Singer and songwriter Elliot Wren made their recording debut in 2020, but has been on the music scene in their hometown of Boston, Massachusetts long before that. They are a non-binary artist looking to inspire others in the LGBTQ+ community to face their fears and find happiness which you’ll find in their music as they tackle gender issues head-on. “Time Bomb” is no exception.
The song was released on December 17, 2021 and is an intimate dive into Elliot Wren’s psyche. “Time Bomb” takes us through an internal dialogue between the artist and their conscience. “Don’t be intrusive, don’t make a scene” the conscience tells them making them a “Time Bomb” waiting to implode from the pressures placed upon them. We hear the artist essentially call out their conscience for bringing them down with the repetition of “taking me down.” It really can resonate with others who have similar struggles, particularly those who have that nagging voice telling them they’re not good enough.
“Time Bomb” has a whole new sound compared to that of their previous releases like “RIP My Diary” or “Good Luck.” Leaning more into edgy, Southern rock, or indie rock, it definitely pulls from 90s alt music while their other songs are more pop-inspired. “Time Bomb” opens with a solo electric guitar as Elliot Wren sings, but when we reach the chorus, the rest of the band joins in.
You can stream “Time Bomb” now on your favorite streaming service or buy it on iTunes or Amazon. Follow Elliot Wren on their socials for music updates.
Q&A with Elliot Wren
Q: We really love the vibe for “Time Bomb” and it’s been on repeat all weekend. What was the creative process for “Time Bomb” like?
ELLIOT: Thank you so much! At the time, I was studying in a 5-week summer program through Berklee College Of Music. I think the pre-chorus was the first thing that I thought of, and I believe I was walking back from a class as I thought of it. It’s hard to remember exact details because I wrote it a few years ago, but I remember the pre-chorus was finalized by the time I got to one of the common areas of campus and I wrote the rest there.
Q: Did any real-life events occur in your life that inspired “Time Bomb?”
ELLIOT: Yes. When I was at Berklee I placed myself under a lot of pressure. Everyone else who I was in classes with looked from the outside like they knew so much more than me and were so sure of what they were doing. Of course that probably wasn’t true in reality, everyone was there to learn and grow just like I was, but at 16 I wasn’t able to understand that. I got really down on myself for a number of reasons thinking I didn’t belong there and didn’t really belong anywhere, and my social anxiety skyrocketed.
Q: You have been writing for over a decade now. What advice do you have for up and coming artists to get their name out there?
ELLIOT: Oh Gods, I hadn’t even realized I’ve technically been writing for a decade. That really took me back. As for up-and-coming artists, I really feel the most important thing is to make sure that your music is your own. Make sure you do this on your own terms and know that you don’t have to make compromises that jeopardize your love for your art. Your music is yours alone, and you are the only one who gets to choose what happens with it.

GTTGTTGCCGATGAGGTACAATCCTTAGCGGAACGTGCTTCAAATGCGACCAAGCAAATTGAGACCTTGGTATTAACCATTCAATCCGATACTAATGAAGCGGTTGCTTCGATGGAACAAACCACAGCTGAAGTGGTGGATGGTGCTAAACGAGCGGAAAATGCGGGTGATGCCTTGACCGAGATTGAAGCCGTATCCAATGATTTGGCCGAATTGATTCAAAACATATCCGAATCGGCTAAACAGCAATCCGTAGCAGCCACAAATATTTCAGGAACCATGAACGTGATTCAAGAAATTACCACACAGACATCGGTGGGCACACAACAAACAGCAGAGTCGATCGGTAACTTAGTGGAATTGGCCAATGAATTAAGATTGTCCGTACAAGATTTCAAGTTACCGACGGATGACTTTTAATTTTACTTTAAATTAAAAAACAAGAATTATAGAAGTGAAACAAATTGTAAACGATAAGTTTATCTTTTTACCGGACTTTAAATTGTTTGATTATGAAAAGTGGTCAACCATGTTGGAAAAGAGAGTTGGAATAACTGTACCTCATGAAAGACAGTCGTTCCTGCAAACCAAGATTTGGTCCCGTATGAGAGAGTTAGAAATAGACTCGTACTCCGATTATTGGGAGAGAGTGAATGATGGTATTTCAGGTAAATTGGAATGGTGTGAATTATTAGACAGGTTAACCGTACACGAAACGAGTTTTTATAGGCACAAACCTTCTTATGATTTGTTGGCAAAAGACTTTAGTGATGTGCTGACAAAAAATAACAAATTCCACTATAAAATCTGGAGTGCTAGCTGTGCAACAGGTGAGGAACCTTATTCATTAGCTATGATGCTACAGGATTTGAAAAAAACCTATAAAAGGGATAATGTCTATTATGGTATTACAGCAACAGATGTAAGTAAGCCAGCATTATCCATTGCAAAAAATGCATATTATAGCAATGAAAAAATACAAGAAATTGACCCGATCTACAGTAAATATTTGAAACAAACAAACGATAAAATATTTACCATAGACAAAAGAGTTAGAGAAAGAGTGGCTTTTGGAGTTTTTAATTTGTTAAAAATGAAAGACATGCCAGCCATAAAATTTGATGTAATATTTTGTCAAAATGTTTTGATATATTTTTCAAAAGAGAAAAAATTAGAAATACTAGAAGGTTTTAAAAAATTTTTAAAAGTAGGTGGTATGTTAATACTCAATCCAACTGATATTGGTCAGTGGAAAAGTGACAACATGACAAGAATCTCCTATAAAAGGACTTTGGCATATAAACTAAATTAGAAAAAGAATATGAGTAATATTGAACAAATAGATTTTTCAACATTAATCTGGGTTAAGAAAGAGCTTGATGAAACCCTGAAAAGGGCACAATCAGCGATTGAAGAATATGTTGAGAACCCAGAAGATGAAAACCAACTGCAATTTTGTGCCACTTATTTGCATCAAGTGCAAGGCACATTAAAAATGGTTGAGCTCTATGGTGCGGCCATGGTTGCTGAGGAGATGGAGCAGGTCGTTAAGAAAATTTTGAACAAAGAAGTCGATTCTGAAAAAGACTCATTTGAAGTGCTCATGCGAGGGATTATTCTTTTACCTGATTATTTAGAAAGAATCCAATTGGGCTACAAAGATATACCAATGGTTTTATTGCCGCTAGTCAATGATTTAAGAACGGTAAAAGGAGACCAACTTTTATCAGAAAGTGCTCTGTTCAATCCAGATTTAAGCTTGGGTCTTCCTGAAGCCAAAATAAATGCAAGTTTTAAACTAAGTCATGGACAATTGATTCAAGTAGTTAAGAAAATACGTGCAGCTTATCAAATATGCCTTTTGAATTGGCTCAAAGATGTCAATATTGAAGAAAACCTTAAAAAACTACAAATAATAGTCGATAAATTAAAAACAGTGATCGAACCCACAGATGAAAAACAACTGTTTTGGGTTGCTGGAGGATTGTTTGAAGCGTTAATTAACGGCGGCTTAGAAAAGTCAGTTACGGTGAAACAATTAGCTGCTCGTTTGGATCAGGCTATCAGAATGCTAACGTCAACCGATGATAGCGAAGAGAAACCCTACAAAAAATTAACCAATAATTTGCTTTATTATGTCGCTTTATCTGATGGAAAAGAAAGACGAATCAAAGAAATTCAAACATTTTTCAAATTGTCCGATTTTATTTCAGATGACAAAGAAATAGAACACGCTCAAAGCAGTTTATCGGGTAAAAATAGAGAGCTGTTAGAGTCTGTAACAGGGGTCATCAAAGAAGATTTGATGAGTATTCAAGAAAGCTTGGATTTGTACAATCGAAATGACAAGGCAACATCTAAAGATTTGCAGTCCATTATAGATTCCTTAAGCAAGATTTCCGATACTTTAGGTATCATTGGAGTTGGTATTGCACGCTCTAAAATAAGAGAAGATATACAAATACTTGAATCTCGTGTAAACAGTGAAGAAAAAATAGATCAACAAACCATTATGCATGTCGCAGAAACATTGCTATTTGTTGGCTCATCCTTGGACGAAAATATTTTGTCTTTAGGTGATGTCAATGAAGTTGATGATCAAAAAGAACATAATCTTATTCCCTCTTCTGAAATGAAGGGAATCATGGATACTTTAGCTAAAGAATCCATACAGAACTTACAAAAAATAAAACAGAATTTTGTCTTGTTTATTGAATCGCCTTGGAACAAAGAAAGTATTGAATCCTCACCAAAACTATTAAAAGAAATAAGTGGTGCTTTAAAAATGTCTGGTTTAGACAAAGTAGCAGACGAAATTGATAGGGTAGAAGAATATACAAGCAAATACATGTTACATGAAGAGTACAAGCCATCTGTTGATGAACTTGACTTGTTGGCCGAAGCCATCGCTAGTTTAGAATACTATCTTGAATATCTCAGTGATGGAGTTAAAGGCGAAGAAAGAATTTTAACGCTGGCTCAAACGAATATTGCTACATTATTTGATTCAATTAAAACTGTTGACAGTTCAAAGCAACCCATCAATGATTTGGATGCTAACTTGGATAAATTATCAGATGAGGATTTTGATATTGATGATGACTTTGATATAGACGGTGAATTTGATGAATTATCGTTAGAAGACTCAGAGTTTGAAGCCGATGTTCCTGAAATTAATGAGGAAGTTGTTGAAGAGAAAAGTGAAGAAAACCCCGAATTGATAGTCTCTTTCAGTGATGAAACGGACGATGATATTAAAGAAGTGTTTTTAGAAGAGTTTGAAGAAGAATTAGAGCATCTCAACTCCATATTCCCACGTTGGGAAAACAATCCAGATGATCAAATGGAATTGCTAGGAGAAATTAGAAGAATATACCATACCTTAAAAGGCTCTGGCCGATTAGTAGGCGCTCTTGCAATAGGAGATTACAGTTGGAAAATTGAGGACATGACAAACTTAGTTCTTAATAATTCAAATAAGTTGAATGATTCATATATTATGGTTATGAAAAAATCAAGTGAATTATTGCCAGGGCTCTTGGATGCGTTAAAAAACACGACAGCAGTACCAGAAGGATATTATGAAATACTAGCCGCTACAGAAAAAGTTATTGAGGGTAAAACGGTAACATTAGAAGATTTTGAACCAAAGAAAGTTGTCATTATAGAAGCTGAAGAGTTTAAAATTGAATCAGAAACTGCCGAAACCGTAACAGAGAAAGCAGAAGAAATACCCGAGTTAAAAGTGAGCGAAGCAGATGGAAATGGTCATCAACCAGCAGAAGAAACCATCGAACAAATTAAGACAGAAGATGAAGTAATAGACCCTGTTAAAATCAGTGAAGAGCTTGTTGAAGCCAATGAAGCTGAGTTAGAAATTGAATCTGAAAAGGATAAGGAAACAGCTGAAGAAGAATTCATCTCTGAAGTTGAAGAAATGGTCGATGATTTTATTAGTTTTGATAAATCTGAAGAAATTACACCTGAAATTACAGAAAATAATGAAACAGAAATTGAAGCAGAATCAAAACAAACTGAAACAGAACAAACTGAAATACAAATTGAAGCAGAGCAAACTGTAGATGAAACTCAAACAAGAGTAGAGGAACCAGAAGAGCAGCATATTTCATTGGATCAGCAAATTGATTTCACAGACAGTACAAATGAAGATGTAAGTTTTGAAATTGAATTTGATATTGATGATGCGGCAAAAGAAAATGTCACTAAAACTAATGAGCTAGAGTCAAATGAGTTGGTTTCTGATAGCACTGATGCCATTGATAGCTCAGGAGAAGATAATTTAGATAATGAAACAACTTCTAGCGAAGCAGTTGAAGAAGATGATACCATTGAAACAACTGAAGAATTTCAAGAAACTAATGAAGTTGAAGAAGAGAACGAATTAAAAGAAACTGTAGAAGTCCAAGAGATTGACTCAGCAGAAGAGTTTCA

Q: What has been your favorite song to perform so far and why?
ELLIOT: I haven’t performed much since COVID hit, and many of the songs I currently have released weren’t out before COVID. But in the few gigs that I have felt safe to do, I have really loved performing “Good Luck.” It’s such a personal song to me and I love that every time I perform it feels like a little bit of closure.
Q: What has been a pivotal moment in your life when you decided to follow your path as a musician?
ELLIOT: This kind of has to do with what I said earlier about making your music your own, but I feel the most pivotal thing I ever did to follow my path as a musician was to take a break and sort out what I actually wanted. I decided to reevaluate where my music was going as well as what parts of it I loved and which parts I would be happier without. I ended up realizing that recording and writing music was where my heart was, and the rest of it was a byproduct, however enjoyable the other parts were. So that led me to decide to focus more on my energy on creating music rather than being out at gigs performing all the time, especially because of COVID. This break lasted a while, and I’m still in the process of getting back into the swing of things, but the music feels so much better now. I am still listening to advice about what will help my music and what will hinder it, but ultimately being in control has left me feeling so much freer to create content I love.
Q: What would you like to tell your supporters out there?
ELLIOT: Thank you for sticking with me, your support has genuinely meant the world to me. I hope that, when it gets safe again, I can be out there performing and being around you all. I look forward to that so much. I have so much new stuff that I’ve created over the past year or so that I can’t wait to share with you, and I hope you guys are looking forward to it as well. Thank you again!
Reviewed & Interviewed by Dana L. Sullivan
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